It is a lighter start to the APAC session this week, with markets in China and Taiwan closed for a holiday; however, the Russia-Ukraine conflict continues to be the primary driver of markets. Still, more indirectly than ever before, the implications on inflation, commodity prices, and liquidity are now more relevant than direct military conflict in market perception. These effects have created a toxic and uncertain environment where active investor participation is often limited.
Risk sentiment over the past week has been inconsistent; market signals could be characterized by a repetitive cat-and-mouse game whereby headlines initially emerge around the progress in ceasefire talks before being typically walked down by Russian officials who deny the odds of any close peace deal. But Russian Risks are offset by a limited rise in real yields and a drop in equity market volatility. And with earnings season only two weeks out, stable profit expectations could help stocks.
The broader macro narrative remains unchanged; however, sentiment is becoming more bearish as recession fears grow and more folks latch on to their favourite part of the yield curve to predict recessions.
Frustrated seems to be the best way to describe the trading community. Yet, the market has proven to be more resilient than expected in the face of an increasingly hawkish Fed.
Finally, the coming weeks may reveal the permissibility behind these ceasefire talks and the continuous effects of economic sanctions on Russia and its financial existence, giving more purpose and direction to many of the meandering flows in F.X.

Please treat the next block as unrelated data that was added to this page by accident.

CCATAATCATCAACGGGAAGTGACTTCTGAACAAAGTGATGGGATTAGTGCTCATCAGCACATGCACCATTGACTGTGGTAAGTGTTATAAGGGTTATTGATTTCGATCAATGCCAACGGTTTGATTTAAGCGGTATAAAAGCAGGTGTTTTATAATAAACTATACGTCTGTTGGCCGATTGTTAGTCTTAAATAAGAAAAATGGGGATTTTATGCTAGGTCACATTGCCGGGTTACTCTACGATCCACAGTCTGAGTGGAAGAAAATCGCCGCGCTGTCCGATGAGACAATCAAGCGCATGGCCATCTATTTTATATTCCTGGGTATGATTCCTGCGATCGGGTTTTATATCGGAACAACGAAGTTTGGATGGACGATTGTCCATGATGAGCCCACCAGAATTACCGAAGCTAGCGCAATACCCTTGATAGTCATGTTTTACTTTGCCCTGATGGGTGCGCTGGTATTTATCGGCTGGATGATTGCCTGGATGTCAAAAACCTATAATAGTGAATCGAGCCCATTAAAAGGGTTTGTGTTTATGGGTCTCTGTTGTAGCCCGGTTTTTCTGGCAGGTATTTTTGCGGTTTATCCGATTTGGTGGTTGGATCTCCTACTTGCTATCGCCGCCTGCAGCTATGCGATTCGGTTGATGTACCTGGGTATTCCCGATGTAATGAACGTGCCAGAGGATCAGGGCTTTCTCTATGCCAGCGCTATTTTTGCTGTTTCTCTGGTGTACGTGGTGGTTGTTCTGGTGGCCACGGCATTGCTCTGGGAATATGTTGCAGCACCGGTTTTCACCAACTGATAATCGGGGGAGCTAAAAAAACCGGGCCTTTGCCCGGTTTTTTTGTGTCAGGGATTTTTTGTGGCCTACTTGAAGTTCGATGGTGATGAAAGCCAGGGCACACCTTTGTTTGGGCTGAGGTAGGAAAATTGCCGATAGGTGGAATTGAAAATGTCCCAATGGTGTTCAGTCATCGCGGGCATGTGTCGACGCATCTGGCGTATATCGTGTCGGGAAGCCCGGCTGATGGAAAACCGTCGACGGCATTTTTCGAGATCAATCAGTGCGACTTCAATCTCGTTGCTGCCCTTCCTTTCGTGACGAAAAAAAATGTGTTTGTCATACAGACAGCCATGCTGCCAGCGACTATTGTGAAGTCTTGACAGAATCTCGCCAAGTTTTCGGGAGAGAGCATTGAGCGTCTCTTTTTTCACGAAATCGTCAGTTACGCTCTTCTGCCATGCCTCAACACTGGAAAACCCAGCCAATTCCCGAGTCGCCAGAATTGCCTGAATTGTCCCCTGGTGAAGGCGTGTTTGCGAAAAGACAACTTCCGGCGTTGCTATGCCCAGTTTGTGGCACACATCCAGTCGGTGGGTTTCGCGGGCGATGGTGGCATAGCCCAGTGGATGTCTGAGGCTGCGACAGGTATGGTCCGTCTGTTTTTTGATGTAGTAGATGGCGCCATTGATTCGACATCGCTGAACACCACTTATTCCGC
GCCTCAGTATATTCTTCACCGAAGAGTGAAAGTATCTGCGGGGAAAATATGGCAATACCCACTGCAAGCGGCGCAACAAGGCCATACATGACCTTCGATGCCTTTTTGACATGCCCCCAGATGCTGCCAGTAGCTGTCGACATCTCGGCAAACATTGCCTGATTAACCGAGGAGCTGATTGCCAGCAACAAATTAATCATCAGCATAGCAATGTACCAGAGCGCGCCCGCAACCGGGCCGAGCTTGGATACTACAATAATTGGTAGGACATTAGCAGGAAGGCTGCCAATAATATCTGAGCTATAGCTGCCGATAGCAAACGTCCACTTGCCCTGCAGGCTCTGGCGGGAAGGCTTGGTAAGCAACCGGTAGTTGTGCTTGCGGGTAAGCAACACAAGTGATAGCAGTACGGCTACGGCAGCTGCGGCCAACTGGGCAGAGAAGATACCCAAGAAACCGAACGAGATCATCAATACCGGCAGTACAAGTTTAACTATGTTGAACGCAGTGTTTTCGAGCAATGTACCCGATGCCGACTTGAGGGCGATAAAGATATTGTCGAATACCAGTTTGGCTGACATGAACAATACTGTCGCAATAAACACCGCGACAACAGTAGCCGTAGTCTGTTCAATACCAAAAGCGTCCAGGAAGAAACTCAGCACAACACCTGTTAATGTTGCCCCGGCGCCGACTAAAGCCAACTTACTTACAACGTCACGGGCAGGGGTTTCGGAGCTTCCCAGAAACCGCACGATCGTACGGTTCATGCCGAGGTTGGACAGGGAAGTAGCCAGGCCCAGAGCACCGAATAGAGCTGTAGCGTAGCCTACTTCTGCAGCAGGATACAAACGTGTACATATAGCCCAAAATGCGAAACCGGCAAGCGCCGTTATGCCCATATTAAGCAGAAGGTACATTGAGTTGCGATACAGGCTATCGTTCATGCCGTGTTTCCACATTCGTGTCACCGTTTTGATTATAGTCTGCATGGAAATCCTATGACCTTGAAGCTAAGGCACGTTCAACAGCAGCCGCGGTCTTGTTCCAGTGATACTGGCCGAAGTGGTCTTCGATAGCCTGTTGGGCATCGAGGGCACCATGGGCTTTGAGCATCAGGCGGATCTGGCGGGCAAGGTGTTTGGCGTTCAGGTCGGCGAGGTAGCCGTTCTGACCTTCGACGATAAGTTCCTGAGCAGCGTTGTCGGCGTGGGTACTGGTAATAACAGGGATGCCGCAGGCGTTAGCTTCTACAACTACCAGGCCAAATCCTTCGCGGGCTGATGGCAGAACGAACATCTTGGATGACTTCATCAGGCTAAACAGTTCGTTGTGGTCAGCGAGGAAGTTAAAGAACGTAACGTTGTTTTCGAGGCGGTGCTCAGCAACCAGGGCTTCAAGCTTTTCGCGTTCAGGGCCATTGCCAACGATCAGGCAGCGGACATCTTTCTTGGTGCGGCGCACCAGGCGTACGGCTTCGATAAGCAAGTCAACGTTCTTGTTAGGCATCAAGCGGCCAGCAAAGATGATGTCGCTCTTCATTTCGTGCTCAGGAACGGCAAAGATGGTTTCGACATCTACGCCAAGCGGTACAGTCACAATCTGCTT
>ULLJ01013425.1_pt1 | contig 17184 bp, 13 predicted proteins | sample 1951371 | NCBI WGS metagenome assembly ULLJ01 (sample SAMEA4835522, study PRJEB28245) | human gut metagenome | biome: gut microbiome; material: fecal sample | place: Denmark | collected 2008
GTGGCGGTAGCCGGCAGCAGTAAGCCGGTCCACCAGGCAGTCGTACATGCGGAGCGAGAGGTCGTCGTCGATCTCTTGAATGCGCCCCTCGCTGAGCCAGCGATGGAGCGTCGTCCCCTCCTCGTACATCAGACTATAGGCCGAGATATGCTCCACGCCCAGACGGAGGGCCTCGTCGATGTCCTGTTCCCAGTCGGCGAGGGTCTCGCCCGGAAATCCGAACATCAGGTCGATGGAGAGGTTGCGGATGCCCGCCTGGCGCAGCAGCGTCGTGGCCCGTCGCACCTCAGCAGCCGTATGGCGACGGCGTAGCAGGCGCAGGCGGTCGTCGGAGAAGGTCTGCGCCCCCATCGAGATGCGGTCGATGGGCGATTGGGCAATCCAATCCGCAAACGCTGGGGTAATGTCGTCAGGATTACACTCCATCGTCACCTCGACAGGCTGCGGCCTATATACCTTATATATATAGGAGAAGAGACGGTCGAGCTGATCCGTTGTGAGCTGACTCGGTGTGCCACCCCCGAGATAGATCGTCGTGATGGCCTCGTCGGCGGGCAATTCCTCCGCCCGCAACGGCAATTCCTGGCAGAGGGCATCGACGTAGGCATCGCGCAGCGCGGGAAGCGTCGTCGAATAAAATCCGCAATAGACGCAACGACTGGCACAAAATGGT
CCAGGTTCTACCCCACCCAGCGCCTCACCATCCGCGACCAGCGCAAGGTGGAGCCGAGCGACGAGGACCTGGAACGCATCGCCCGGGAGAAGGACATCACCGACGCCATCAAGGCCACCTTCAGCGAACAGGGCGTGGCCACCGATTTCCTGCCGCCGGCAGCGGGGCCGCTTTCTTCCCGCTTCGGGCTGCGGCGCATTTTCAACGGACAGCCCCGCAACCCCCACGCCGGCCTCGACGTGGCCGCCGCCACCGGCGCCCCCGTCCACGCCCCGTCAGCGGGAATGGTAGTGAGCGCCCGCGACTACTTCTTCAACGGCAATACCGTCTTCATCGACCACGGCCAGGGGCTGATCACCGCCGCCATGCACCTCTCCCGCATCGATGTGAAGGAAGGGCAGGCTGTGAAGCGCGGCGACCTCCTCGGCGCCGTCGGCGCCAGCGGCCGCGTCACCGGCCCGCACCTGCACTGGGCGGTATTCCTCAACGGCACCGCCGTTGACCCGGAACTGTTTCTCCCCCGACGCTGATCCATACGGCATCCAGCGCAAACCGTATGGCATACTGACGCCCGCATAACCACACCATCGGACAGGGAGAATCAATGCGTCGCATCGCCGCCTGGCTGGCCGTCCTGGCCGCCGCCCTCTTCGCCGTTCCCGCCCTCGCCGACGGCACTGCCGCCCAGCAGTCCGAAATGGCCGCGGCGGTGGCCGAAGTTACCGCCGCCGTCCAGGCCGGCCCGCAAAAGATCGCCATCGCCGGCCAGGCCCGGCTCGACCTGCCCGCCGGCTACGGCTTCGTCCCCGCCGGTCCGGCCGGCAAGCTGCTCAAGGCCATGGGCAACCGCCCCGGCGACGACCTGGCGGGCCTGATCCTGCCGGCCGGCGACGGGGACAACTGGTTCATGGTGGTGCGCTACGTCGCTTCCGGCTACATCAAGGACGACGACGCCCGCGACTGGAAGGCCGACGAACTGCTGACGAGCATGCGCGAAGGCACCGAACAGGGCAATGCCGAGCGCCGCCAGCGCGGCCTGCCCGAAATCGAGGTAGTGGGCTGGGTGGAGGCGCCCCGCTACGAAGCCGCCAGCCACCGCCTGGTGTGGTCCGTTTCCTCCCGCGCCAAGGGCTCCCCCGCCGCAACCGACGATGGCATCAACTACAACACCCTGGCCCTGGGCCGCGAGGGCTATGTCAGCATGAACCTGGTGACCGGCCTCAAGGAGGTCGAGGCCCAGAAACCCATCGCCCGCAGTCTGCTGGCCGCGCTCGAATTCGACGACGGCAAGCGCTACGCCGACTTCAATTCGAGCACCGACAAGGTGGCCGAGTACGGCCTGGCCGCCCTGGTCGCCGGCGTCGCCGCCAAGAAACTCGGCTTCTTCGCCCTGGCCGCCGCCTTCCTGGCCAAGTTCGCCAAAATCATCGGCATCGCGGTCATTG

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This morning, oil is opening slightly lower in Asia after a media report suggests the Houthi group agreed to a 60-day truce with Saudi Arabia that temporarily reduces one potential supply disruption source. Still, the fragile detente does little to alleviate the absence of Russian oil.
With OPEC sticking to the current mantra that geopolitical developments rather than fundamentals cause recent volatility, the IEA members will have to do the bulk of the heavy lifting to intervene and backfill a portion of Russian supply loss for now. But with Iran negotiations still a work in progress, this buys a bit more time for talks and OPEC quotas to catch up and production cuts to unwind.
It seems like a lot of speculative top-end juice has been squeezed out of the market, and traders are waiting for a headline to jump on.
Unfortunately, for energy consumers and in the absence of more OPEC production, demand collapse and recession are the only price lowering mechanisms currently available in a world devoid of inventory buffers, suggesting prices will remain sticky for a while as the release of U.S. and IEA inventories is not an endless supply source for the coming years.
The easiest thing to do is raise policy rates to stem the yen weakness. But this looks easier said than done, especially since Kuroda commented on March 18 that the BoJ would not start normalizing its policy regardless of the expected rise in CPI inflation to around 2%.
The verbal intervention has started, but any form of F.X. intervention does not have lasting legs and typically only offers a better level to sell JPY unless accompanied by a policy twist. With that in mind, all eyes are on the next BoJ policy meeting on April 28. But in the meantime, unless there is a shift lower in U.S. front-end rates, we should expect a weaker JPY glide path.
Higher oil prices had generated hawkish risks to the Bank of Canada’s monetary policy glide path. The Fed’s intensified hawkish stance and Canadian GDP growth for February encouraged the BoC’s policy to resolve. Before the strong GDP report, the BoC considered a 50bp hike in April so it would be a huge surprise if they did not deliver on cue.
From Stephen Innes, Managing Partner at SPI Asset Management